Reader Profile – Robert from Beat the 9 to 5

Today, in the ongoing Reader Profile Series, we’re getting to know reader and commenter, Robert, from the site, Beat the 9 to 5. Let’s all give Robert a big round of applause for sharing his life with us and listen to his story. Enjoy!

Also, if you’re interested in sharing your own financial story/journey with us in a reader profile of your own, just shoot me a quick email, and we can get the ball rolling!  


1. Please Tell Everyone a Little Bit About Yourself (Background, Education, Family Situation, etc).

My name is Robert Farrington and I’m the owner of The College Investor and Beat the 9 to 5.  I’m passionate about helping young people be smart about their finances, specifically when it comes to investing and getting out of student loan debt.  This really comes from my own situation.

I hustled through my undergraduate education by working full time and doing odd jobs.  This helped me avoid student loan debt.  I also went back to get my MBA, but only did it because my employer paid for it.

In my day job, I’m a retail manager.  I love my job and the people I work with, but being in retail is tough on my family.

I’m married and my wife and I just celebrated the birth of our first child.  This has led me to my next goal in life – beating my nine to five job to become a full time entrepreneur.


2. Describe Your Current Financial Situation (Who Works in Your Family, How Your Income Is, Your Expenses, etc).

I would describe our current financial situation as being in a massive saving phase to achieve two closely related financial goals.  Goal one is to make enough money for my wife to stay home with our baby.  Goal two is to have enough to retire by 35.  Not that we will retire, but we want to have enough to be able to.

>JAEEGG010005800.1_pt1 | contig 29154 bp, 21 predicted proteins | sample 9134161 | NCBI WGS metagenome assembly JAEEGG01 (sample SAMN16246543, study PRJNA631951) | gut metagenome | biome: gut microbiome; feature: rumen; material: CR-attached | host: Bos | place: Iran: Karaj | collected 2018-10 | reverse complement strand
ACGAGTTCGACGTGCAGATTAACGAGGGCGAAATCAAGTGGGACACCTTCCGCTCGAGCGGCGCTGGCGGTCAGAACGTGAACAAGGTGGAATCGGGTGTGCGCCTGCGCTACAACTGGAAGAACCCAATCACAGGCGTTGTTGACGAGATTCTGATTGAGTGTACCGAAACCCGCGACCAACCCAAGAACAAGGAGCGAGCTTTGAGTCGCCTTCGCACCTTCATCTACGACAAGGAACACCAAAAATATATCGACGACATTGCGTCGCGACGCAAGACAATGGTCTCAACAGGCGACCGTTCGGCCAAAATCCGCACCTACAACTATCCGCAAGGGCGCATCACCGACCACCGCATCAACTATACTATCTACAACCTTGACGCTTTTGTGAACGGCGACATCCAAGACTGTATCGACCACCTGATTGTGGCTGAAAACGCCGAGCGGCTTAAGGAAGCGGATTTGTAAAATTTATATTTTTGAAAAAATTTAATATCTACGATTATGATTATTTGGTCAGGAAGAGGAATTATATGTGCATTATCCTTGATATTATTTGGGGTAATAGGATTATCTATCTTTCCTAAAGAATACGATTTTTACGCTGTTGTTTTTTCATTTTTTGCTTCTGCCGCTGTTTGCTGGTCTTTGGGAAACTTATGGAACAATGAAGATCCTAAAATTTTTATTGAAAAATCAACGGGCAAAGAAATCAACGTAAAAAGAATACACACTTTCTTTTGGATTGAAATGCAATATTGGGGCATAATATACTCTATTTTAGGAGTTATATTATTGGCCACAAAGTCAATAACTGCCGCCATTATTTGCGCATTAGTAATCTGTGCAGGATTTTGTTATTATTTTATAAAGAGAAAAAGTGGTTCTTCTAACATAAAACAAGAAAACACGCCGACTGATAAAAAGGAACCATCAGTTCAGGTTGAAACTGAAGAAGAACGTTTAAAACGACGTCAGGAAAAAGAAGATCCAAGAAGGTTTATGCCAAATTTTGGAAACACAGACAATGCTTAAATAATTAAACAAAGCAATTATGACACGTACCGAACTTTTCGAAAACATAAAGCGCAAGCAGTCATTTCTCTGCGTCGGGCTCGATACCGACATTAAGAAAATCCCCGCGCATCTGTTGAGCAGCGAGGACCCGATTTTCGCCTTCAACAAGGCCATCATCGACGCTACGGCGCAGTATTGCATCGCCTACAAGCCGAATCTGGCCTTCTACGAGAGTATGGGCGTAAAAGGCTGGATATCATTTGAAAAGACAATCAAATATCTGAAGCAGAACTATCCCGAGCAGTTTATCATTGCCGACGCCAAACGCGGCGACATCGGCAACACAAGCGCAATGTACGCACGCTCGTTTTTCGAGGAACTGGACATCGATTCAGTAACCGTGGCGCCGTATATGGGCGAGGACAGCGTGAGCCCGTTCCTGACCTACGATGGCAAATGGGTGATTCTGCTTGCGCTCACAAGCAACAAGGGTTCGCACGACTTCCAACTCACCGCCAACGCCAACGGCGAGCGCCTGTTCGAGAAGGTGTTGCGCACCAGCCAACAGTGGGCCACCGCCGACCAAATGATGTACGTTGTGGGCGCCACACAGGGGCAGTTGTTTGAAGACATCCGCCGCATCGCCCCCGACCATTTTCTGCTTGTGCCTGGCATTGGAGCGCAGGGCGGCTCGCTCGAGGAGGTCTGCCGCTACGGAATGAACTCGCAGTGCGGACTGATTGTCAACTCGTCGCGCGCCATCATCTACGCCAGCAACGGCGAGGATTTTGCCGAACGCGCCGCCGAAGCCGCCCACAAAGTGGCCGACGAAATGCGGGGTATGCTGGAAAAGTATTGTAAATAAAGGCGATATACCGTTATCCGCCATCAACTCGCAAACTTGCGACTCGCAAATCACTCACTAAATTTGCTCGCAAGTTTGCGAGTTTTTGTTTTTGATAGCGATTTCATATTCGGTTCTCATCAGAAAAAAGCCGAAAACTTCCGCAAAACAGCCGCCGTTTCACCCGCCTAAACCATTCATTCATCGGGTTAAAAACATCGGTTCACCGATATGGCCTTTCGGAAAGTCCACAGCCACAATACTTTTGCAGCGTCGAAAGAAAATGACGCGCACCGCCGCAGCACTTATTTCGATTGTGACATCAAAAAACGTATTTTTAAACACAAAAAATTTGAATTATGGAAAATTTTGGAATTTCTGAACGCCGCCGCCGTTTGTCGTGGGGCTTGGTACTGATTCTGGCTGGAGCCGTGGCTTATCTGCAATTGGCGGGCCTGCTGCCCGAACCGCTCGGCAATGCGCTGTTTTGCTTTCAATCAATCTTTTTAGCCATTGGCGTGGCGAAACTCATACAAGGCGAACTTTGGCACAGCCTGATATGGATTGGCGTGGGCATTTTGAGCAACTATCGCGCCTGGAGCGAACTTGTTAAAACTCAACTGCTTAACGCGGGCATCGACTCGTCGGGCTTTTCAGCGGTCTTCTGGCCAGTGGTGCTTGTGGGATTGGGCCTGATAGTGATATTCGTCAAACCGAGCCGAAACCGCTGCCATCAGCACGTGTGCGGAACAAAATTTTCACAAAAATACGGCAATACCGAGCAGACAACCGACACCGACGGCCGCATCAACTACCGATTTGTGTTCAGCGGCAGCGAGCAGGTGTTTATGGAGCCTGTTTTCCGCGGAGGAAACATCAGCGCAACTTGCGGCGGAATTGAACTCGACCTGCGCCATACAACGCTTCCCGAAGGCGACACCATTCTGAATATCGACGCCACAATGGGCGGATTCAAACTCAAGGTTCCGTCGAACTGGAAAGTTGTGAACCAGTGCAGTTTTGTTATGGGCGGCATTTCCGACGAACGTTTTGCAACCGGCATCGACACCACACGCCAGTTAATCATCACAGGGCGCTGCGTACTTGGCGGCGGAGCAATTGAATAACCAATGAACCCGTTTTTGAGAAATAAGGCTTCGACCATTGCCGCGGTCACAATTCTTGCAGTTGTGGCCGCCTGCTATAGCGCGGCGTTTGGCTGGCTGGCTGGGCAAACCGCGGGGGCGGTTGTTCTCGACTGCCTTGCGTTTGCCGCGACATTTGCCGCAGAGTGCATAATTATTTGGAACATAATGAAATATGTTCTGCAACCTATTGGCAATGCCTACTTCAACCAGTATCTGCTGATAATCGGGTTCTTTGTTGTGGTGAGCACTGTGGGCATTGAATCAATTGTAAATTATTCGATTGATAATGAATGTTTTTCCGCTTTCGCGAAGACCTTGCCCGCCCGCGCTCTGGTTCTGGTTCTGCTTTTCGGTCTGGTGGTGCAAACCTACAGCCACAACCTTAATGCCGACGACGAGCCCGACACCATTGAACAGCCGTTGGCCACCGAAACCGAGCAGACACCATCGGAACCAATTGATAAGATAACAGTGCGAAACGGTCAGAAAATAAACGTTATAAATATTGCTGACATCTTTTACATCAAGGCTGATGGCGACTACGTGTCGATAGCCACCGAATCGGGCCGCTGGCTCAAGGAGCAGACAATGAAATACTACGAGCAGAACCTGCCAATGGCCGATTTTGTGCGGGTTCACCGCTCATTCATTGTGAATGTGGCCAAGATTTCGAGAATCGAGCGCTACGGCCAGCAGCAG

A third goal, but not totally financial, is to be able for me to work from home on my entrepreneurial endeavors.

Right now, both my wife and I work full time, and I also side hustle.  You can find out more about my side hustle income by reading my Income Reports.

For our expenses, our biggest expense is our house, since we live in Southern California.  Beyond that, we enjoy dining out, and then the baby.  My biggest surprise in my expenses was that the baby was relatively cheap – so many bloggers talk about kids being expensive, but I haven’t found that to be the case.


3. What Are the Current Financial Challenges You Are Facing (Saving, Paying Off Debt, Student Loans, Merging Finances After Being Married, etc)?

The biggest challenge we’re currently facing financially is to make enough to support my wife not working.  The goal is to be able to live off of my income and my side hustle income so my wife can stay home.

A part of this is that we don’t want to cut expenses.  Instead, we want to grow our income.  So, the biggest thing that is going to define our success is whether I can continue to grow my side income.


4. What Are Your Plans for the Future (Retire Early, Build Your Career, etc)?

The key plan for the future is for my wife to stay home in the next 18 months.  Then, within 7 more years, be able to have enough to retire.  The way we are going about this is by maxing out our savings.

We max our IRAs and our 401ks each year, but we also invest in a taxable account.  The reason for this is that if we do retire early, we can’t really touch our retirement accounts without paying a penalty.  So it makes sense for us to stash money away in a traditional brokerage account as well.

5. What’s Your Best Piece(s) of Financial Advice and/or Your General Philosophy on Personal Finances?

My general philosophy on saving money and investing is that you have to pay yourself first, and you have to hustle.  Nobody in this world will take care of you better than you will take care of yourself.  This means saving a lot, being mindful of your expenses (but at the same time understanding the choices you make with your money and what you value), and being self-sufficient.

I don’t plan on anyone – a company, the government, etc. – to take care of me when I’m older.  We’re saving now to be well off later.  We have a lifestyle we want to live, and understand that this requires money.  We like a bigger house in Southern California.  We like to vacation in Hawaii.  We don’t want to change that.

Instead, we build our financial lives around achieving these goals and priorities.